There’s a strange problem being reported by multiple people on the internets: Verizon cannot (or refuses to) grasp the difference between 0.002 dollars per kilobyte and 0.002 cents per kilobyte—obviously a 100-fold difference. Their confusion is clear: they seem to believe that a fraction of a dollar is called a “cent.” When asked Do you recognize the difference between 0.002 dollars and 0.002 cents?, the customer service rep replied, No, they’re the same thing.
For those of us who have ever converted megapancakes per second to picoyummies (conversion factor: 1018 y*s/p), this seems pretty idiotic (and soooo frustrating). (And it seems that the Verizon customer service people need to be trained to be a little more respectful and helpful, and to listen to their customers.) Plus, this may be a societal problem of the reluctance to think in abstracts (e.g. units). But I also have to be sorta the bad guy and point out that—while not their job to teach the Verizon idiots how to do very simple math and finance—these people who spoke to several customer service reps and managers need to take a little responsibility for failing to communicate effectively.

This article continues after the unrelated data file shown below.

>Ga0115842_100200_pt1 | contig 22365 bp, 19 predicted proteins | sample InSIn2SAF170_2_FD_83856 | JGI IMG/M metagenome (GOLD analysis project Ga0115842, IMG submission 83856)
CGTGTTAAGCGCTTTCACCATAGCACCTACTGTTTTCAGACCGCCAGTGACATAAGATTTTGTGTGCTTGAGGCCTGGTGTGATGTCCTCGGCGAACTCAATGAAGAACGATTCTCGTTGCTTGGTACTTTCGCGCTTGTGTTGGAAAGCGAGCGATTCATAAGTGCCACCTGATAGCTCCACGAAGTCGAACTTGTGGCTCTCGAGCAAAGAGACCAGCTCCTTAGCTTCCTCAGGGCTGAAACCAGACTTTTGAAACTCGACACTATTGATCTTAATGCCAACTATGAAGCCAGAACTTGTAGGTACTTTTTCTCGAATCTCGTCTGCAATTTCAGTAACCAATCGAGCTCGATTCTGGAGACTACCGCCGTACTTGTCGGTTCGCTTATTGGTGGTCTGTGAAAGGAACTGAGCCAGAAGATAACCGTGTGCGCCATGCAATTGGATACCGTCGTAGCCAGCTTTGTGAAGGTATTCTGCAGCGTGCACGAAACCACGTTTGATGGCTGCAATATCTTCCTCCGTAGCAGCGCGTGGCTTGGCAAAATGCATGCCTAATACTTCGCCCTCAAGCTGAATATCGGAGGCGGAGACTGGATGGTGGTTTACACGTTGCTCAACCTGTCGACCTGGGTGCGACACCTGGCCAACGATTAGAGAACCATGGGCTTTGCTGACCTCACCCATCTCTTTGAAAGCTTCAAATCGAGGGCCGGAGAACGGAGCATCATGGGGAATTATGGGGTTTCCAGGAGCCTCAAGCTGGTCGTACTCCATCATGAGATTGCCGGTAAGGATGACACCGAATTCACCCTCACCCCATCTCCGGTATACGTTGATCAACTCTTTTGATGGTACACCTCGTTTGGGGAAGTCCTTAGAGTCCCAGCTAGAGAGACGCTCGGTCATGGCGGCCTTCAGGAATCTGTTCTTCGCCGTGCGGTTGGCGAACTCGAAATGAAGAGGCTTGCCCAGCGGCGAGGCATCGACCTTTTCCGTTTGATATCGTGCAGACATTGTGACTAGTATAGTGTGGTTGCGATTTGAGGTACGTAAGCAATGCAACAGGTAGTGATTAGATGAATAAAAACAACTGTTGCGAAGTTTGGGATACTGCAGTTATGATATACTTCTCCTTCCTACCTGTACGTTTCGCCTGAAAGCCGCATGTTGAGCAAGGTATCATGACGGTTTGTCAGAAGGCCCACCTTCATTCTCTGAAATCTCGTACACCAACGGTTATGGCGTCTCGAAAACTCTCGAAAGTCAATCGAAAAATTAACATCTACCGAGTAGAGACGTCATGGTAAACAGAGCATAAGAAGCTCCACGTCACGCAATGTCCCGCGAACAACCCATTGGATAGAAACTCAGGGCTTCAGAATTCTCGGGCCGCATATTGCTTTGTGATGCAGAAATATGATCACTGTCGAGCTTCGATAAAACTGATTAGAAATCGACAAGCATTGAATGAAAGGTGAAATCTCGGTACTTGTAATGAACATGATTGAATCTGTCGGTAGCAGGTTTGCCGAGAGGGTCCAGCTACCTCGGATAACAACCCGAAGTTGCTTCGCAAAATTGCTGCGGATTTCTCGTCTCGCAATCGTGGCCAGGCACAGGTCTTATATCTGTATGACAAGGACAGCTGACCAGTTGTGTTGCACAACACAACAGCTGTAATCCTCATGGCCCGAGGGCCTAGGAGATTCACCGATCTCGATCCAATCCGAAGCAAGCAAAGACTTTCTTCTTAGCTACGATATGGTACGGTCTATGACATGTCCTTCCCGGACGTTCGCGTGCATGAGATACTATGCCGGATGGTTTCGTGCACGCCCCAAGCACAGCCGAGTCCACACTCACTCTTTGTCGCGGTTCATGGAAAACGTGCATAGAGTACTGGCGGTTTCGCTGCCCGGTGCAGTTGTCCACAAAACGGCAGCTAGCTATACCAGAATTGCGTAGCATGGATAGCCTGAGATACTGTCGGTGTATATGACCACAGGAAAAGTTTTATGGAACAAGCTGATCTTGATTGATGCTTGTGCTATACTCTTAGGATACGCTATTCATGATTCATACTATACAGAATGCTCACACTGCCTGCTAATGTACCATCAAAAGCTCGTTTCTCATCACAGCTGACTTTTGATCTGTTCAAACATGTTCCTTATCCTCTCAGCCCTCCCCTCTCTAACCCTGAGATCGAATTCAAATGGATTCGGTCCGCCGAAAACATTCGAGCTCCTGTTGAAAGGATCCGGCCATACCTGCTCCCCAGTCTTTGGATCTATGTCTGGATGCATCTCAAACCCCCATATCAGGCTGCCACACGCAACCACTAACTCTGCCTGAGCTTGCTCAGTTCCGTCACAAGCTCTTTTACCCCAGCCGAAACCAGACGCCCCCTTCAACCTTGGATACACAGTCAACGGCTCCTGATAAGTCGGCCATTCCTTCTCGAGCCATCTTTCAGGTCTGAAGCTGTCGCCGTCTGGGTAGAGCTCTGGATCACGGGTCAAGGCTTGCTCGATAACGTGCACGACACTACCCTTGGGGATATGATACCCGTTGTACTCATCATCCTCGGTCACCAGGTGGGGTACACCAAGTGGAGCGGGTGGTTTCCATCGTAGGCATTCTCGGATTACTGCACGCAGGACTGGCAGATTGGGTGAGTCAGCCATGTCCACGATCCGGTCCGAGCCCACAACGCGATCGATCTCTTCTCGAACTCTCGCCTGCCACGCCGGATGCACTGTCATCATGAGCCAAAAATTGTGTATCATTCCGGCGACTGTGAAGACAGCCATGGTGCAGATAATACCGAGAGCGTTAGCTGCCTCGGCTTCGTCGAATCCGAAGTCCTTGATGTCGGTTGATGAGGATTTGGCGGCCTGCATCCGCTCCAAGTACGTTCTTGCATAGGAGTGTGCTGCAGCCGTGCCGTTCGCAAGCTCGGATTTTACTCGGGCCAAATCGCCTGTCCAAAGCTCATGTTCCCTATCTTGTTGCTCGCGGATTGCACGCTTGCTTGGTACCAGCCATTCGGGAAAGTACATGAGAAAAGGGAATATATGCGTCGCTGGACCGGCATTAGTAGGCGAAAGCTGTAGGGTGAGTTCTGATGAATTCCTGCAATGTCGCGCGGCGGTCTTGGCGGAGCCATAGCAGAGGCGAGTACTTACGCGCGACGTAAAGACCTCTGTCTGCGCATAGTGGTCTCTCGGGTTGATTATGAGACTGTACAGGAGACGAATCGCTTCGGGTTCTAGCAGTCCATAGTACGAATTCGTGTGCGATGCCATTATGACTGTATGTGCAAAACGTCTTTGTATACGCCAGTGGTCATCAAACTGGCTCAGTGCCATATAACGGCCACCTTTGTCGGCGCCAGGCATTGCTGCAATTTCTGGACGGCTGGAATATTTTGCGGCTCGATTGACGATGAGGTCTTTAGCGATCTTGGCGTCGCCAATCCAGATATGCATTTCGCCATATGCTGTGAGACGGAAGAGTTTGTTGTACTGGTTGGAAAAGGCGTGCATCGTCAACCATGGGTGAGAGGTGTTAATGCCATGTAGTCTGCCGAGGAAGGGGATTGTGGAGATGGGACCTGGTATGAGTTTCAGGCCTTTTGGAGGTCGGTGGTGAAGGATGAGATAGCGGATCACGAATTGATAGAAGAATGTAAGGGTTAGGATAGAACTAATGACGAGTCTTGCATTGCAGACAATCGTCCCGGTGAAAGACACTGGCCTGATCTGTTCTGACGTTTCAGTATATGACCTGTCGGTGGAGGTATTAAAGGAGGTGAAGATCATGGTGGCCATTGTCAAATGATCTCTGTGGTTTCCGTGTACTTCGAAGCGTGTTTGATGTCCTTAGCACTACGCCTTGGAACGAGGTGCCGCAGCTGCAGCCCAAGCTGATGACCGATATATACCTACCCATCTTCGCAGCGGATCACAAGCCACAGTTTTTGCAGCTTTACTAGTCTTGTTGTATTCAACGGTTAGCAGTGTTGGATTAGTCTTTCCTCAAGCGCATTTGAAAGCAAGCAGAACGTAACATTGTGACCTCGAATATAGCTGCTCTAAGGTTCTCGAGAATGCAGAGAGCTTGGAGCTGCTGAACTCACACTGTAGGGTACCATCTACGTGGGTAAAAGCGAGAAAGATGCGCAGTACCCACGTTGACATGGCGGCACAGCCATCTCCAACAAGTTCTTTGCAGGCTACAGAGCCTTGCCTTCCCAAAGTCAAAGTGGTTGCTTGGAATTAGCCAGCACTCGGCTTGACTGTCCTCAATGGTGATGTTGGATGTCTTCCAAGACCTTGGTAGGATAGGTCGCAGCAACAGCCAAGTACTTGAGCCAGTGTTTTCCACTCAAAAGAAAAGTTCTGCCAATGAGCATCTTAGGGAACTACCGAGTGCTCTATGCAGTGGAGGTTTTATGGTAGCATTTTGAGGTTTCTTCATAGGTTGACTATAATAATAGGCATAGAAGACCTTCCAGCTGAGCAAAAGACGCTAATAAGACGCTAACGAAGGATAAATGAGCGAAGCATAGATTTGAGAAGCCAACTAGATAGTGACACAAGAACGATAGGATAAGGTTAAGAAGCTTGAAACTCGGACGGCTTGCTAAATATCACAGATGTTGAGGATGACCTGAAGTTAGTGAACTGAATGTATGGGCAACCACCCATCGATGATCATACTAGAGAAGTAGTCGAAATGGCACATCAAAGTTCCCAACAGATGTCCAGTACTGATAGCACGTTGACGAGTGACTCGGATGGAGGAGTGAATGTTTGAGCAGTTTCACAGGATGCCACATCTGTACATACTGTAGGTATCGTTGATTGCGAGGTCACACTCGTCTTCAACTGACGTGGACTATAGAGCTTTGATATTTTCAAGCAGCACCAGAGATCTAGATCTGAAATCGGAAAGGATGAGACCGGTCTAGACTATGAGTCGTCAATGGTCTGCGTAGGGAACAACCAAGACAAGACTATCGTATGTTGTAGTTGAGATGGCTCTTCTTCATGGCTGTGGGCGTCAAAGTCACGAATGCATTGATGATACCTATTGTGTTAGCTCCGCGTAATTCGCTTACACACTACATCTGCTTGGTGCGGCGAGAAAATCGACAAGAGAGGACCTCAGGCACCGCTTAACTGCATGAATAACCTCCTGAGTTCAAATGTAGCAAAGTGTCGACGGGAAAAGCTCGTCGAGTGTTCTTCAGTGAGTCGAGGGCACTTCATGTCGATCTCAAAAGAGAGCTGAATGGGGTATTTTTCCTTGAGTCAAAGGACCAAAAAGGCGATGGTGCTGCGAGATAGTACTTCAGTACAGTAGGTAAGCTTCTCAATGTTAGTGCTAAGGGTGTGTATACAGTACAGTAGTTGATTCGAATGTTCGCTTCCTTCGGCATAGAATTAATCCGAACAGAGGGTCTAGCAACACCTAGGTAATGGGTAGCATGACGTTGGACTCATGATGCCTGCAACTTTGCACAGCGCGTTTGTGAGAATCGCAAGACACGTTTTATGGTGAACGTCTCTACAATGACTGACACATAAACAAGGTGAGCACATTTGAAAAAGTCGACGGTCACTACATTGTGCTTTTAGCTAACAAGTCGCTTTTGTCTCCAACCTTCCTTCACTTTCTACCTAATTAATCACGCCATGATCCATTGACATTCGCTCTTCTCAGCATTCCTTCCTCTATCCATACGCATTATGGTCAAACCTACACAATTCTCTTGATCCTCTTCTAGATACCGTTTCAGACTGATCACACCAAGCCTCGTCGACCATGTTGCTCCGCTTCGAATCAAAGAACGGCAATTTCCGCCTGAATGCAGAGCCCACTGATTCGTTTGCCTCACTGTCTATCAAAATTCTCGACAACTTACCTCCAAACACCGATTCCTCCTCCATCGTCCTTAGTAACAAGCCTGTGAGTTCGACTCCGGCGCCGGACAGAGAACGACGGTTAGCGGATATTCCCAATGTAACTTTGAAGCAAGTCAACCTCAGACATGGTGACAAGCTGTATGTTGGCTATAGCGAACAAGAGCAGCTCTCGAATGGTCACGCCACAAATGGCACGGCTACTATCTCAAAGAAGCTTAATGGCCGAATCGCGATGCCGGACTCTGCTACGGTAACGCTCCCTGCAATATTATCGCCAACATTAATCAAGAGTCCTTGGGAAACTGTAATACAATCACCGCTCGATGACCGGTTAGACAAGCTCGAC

Of course I understood what the wronged customers were saying, but I’m well educated in math (just as they seem to be). I would have used the same tactics, analogies, and examples that they did. And I would have failed to convey the problem, too. Especially without the help of a blackboard, time, or patience (on either end), clarifying the difference between 0.002 dollars and 0.002 cents might be an impossible task. But I’m still disappointed that the well educated customers failed—and failed again and again using nearly identical tactics.
So maybe the bad Verizon math scandal is a wake-up call for both sides—the educators and the desperately-needing-to-be-educated-even-just-a-little—that, if at first you don’t succeed, try again a different way.